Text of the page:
2 children
#1 Georg von Siemens
* 1839 Torgau, † 1901 Berlin
Founding CEO of Deutsche Bank
∞ Elise Görz (1850–1938)
6 children
#1 Alexander Siemens
* 1847 Hannover
† 1928 Milford-on-Sea/England
Entrepreneur* and Engineer
∞ Louisa Dodwell († 1934)
3 children
#1 Antonie Siemens
* 1840 Hohenheim, † 1900 Berlin
Werner von Siemens (1816-92)
2 children

Descendants of Christian Ferdinand Siemens (partial excerpt)[edit]

Generations 7–12

Christian Ferdinand Siemens
* 1787 Schauen, † 1840 Menzendorf
Tenant of an estate
∞ Henriette Deichmann (1792–1839)
14 children
#4 Werner von Siemens
* 1816 Lenthe
† 1892 Charlottenburg
Inventor, Founder of Siemens & Halske*
∞ Mathilde Drumann (1824-65)
Antonie Siemens (1840–1900)
6 children (4 with Mathilde, 2 with Antonie)
#5 Hans Siemens
* 1818 Lenthe
† 1867 Löbtau
Owner of a glass factory and inventor
∞ Alma Müller
5 children
#6 Ferdinand Siemens
* 1820 Lenthe
† 1893 Piontken
Owner of an estate in East Prussia
∞ Eulalia Hertzog
4 children
#8 Sir William Siemens
* 1823 Lenthe
† 1883 Sherwood/England
Inventor and Entrepreneur (Co-founder and shareholder of Siemens Brothers Ltd, London)*
∞ Anne Gordon
no children
#9 Friedrich Siemens
* 1826 Menzendorf
† 1904 Dresden
Owner of a glass factory and inventor
∞ Elise Witthauer
6 children
#10 Carl von Siemens
* 1829 Menzendorf
† 1906 Menton/Frankreich, Entrepreneur*,
1. Chairman of the Board of Siemens & Halske AG (1897-1904)
∞ Marie von Kapherr
5 children
#1 Arnold von Siemens
* 1853 Berlin
† 1918 Berlin
Entrepreneur*, Chairman of the Board of Siemens & Halske AG (1904-1918)
∞ Ellen von Helmholtz
5 children
#2 Georg Wilhelm von Siemens
* 1855 Berlin
† 1918 Arosa/Schweiz
Entrepreneur and inventor, Chairman of the Board of Siemens-Schuckertwerke AG (1903-1918) and of Siemens & Halske AG (1918-1919)
Elly Siemens
2 children
#6 Carl Friedrich von Siemens
* 1872 Charlottenburg
† 1941 Heinenhof
Entrepreneur*, Chairman of the Boards of Siemens & Halske AG and Siemens-Schuckertwerke AG (1919-1941)
∞ Tutty Bötzow
(1878–1935, 2. marriage)
2 children
# 2 Elly Siemens
* 1860 Piontken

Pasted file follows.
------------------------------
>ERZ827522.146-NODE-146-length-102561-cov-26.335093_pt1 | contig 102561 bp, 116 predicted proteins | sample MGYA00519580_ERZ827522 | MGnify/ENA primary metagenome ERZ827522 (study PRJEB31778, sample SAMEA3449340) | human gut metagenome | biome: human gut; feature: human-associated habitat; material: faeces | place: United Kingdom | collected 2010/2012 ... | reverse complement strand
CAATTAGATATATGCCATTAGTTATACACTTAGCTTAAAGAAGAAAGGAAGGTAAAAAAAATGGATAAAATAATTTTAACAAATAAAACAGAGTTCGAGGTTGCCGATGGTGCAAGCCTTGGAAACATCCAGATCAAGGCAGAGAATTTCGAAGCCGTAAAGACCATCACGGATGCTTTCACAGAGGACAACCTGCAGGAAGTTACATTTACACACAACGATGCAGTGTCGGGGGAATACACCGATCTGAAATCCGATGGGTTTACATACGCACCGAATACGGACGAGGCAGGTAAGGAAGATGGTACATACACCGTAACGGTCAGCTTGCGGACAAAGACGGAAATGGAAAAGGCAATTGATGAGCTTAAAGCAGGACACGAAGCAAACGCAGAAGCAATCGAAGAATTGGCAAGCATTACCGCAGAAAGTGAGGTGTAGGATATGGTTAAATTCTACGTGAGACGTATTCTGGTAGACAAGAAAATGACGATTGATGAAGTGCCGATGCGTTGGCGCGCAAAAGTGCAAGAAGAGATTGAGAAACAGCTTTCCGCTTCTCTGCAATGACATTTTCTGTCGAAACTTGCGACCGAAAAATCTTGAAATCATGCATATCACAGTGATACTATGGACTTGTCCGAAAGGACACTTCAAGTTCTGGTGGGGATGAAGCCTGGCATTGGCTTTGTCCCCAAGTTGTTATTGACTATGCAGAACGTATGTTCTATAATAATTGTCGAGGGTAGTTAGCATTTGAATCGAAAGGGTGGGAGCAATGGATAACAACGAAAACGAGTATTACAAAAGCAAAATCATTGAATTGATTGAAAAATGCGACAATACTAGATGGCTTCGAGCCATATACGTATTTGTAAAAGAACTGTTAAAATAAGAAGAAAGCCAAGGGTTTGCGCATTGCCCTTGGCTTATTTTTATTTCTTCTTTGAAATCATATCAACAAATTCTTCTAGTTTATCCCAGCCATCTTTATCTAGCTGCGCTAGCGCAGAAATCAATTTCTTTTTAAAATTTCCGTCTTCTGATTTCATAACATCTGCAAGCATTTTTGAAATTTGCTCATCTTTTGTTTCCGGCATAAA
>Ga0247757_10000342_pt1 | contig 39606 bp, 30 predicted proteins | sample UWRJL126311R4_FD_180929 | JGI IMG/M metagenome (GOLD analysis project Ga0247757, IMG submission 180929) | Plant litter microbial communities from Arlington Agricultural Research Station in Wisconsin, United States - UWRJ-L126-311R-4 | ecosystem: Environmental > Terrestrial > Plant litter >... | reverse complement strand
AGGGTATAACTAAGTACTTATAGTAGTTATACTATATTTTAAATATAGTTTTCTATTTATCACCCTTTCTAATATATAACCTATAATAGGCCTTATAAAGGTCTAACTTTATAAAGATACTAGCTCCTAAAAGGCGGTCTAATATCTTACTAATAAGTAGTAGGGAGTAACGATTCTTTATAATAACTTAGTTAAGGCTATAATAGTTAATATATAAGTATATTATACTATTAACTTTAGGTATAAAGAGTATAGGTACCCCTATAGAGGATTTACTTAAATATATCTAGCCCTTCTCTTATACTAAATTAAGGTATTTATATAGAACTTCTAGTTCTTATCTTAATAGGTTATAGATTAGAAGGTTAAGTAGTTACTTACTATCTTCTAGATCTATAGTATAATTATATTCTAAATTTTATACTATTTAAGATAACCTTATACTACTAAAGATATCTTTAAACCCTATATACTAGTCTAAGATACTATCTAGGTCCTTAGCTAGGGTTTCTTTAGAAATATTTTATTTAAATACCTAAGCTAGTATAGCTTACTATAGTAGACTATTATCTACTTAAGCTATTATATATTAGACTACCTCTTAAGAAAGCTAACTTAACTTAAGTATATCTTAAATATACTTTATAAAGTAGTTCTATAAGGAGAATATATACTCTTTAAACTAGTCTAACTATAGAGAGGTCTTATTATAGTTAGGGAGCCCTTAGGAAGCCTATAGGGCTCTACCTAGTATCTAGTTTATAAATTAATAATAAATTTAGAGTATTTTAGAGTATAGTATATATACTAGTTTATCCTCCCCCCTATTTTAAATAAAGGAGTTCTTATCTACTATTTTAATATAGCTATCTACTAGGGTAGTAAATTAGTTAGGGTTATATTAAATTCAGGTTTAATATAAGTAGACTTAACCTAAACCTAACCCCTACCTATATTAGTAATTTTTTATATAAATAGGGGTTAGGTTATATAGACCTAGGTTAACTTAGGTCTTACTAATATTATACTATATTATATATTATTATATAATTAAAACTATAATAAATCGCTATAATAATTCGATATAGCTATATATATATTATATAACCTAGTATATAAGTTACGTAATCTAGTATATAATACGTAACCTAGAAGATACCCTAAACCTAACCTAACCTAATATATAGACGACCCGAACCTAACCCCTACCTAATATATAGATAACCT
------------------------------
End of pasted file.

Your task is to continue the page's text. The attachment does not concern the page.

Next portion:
† 1919 Charlottenburg
Georg Wilhelm von Siemens
2 children
#4 Friedrich Carl Siemens
* 1877 Dresden
† 1952 Berlin
Entrepreneur*, Chairman of the Boards of Siemens & Halske AG and Siemens-Schuckertwerke AG (1946-1948)
∞ Bertha Yorck von Wartenburg
4 children
#1 Hermann von Siemens
* 1885 Berlin
† 1986 in Munich
Chairman of the Boards of Siemens & Halske AG and Siemens-Schuckertwerke AG (1941-1946 and 1948-1956)
∞ Charlotte von Maltzan
6 children
#1 Werner Ferdinand von Siemens
* 1885 Berlin, † 1937
Entrepreneur*, CEO of Siemens & Halske AG
∞ Katrin Heck
(† 1919, 1. marriage)
3 children
#1 Ernst von Siemens
* 1903 Kingston upon Hull/England
† 1990 Starnberg
Entrepreneur*, CEO of Siemens & Halske AG (1949-1956), Chairman of the Boards of Siemens & Halske AG and Siemens-Schuckertwerke AG (1956-1966)
and of Siemens AG (1966-1971)
patron of the arts,
unmarried, no children
#2 Henning von Siemens
* 1921 Berlin
† 2014 in Munich
∞ Christa
(* 1941)
1 child
#1 Peter von Siemens
* 1911 Berlin
† 1986 in Munich
Chairman of the board
of Siemens AG (1971-1981)
∞ Maria Julia Lienau
2 children
#1 Nathalie von Siemens
* 1971 Munich
of the Siemens Foundation,
Member of the Supervisory Board
of Siemens AG*
(since 2015)
#1 Peter C. von Siemens
* 1937 Rio de Janeiro
Management board member and member of the
Supervisory Board
of Siemens AG*
∞ Bettina Schicht (* 1942)
4 children

(*) Leading function at Siemens & Halske, Siemens Brothers & Co and/or Siemens AG.



  1. ^ "Siemens history". Retrieved 2008-01-12.
  2. ^ Siemens website August 1, 2012 – 125 Years Siemens in Japan (1887–2012) Retrieved on August 12, 2013
  3. ^ "Siemens history site – Profile". Archived from the original on 2010-04-12. Retrieved 2010-11-11.
  4. ^ Siemens Names Founder's Heir to Board, Global Edition Handelsblatt, January 27, 2015
  5. ^ How can we live our values embracing our heritage?, an interview with Dr. Nathalie von Siemens